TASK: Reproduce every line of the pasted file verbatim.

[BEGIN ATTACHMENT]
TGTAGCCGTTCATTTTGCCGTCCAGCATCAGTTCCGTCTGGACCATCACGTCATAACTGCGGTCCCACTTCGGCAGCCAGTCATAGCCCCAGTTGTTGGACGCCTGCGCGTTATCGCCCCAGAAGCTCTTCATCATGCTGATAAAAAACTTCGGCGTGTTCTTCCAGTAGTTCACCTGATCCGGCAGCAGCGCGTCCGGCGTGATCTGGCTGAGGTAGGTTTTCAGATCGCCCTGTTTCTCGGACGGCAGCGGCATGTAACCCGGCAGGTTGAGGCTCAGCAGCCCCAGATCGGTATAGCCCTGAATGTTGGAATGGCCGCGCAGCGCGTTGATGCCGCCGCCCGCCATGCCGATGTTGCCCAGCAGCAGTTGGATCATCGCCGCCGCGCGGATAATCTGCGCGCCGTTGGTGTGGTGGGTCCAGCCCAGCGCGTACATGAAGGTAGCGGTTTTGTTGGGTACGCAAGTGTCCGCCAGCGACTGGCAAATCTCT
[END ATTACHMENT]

TGTAGCCGTTCATTTTGCCGTCCAGCATCAGTTCCGTCTGGACCATCACGTCATAACTGCGGTCCCACTTCGGCAGCCAGTCATAGCCCCAGTTGTTGGACGCCTGCGCGTTATCGCCCCAGAAGCTCTTCATCATGCTGATAAAAAACTTCGGCGTGTTCTTCCAGTAGTTCACCTGATCCGGCAGCAGCGCGTCCGGCGTGATCTGGCTGAGGTAGGTTTTCAGATCGCCCTGTTTCTCGGACGGCAGCGGCATGTAACCCGGCAGGTTGAGGCTCAGCAGCCCCAGATCGGTATAGCCCTGAATGTTGGAATGGCCGCGCAGCGCGTTGATGCCGCCGCCCGCCATGCCGATGTTGCCCAGCAGCAGTTGGATCATCGCCGCCGCGCGGATAATCTGCGCGCCGTTGGTGTGGTGGGTCCAGCCCAGCGCGTACATGAAGGTAGCGGTTTTGTTGGGTACGCAAGTGTCCGCCAGCGACTGGCAAATCTCT